2013 15th IFAC Symposium on Control • Mining, Mineral and Metal Processing
Optimization of Hydrocyclone Classification by On-line Detection of Coarse Material in the Overflow Stream
This paper presents a new instrument for real-time detection of excessively coarse material in the overflow pipes of individual hydrocyclones using a non-invasive acoustic measurement technique.
The hydrocyclone is an important device used in mineral processing beneficiation circuits for classification of mineral slurries by particle size. It separates a single input stream into two output streams; an underflow of coarse particles that undergo additional grinding for further size reduction, and an overflow stream of finer particles that typically goes directly into a flotation circuit for recovery of the desired mineral. However the hydrocyclone is a major piece of equipment in the beneficiation process that has no instrumentation for directly measuring its performance. The parameters currently measured – inlet pressure, feed flow rate, feed flow density – are common to the entire hydrocyclone cluster which typically has three to twelve hydrocyclones. Thus no information is available to detect individual hydrocyclones that are operating poorly.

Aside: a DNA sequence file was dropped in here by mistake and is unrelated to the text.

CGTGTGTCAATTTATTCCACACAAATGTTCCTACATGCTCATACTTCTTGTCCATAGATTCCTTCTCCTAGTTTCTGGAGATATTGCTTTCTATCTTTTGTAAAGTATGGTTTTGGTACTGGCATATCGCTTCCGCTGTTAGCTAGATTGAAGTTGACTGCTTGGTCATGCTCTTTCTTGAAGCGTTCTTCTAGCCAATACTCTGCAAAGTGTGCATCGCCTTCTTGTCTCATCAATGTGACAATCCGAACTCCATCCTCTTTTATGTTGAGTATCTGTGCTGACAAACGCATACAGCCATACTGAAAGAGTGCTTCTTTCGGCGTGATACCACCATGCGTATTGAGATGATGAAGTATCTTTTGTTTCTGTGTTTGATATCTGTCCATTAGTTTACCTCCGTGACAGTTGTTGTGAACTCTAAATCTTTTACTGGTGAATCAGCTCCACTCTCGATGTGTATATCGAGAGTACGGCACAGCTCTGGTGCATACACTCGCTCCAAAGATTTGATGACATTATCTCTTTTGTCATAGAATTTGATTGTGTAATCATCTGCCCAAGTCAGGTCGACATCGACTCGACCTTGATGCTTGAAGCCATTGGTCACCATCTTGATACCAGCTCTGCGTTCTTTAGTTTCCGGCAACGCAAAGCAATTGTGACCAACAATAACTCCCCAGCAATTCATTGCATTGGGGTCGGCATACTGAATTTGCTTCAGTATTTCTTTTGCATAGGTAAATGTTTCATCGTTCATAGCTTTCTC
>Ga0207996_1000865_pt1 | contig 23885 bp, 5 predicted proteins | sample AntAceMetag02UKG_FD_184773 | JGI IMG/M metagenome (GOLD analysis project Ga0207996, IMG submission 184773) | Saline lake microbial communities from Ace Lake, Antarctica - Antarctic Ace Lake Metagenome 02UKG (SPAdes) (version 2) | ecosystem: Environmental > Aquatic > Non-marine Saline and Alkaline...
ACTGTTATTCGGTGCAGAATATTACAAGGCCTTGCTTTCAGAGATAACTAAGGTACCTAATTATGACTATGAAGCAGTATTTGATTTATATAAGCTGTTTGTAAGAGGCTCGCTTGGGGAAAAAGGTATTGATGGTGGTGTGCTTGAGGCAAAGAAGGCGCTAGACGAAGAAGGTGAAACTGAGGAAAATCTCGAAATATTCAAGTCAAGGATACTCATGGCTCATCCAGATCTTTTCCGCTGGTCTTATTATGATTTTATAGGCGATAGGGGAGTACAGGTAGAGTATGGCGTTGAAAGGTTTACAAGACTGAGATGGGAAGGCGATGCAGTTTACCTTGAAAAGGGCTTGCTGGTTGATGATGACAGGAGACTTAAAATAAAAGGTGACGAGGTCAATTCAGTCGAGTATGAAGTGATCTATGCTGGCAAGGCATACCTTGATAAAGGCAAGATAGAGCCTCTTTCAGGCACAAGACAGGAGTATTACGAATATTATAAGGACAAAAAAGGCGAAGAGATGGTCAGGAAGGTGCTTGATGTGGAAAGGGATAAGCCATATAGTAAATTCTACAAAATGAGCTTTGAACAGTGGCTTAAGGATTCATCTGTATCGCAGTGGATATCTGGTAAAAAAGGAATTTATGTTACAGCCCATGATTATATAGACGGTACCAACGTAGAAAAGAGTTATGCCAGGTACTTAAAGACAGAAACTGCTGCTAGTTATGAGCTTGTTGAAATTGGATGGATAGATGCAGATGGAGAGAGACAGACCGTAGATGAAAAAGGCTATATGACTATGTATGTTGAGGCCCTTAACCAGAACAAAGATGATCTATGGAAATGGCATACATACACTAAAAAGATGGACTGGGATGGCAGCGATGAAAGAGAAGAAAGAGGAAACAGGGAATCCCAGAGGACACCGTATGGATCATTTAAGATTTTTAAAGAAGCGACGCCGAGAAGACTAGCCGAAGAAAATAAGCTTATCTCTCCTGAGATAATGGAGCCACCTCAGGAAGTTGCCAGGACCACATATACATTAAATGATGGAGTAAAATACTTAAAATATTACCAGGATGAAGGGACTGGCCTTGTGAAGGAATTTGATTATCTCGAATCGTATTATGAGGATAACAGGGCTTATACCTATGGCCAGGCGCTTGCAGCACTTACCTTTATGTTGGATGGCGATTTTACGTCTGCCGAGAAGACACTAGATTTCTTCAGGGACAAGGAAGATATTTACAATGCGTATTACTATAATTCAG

The system described in this paper detects the presence of unwanted excessively coarse material in the overflow stream of a hydrocyclone using sensors mounted to the exterior pipe surface. It provides real-time monitoring, trending and alarming of the coarse material level. This enables operators to identify poorly performing hydrocyclones, and enables corrective action to reduce or eliminate the coarse material discharge.
Improving the classification efficiency of individual hydrocyclones will improve the overall classification efficiency of a hydrocyclone cluster. This leads to less variation in the particle size distribution and slurry density in the flotation feed, which will in turn improve overall mineral recovery. The reduction of unwanted coarse material in the flotation feed reduces the accumulation of that material in flotation cells. This can lead to equipment damage, and unplanned shutdowns due to events such as blocked dart valves.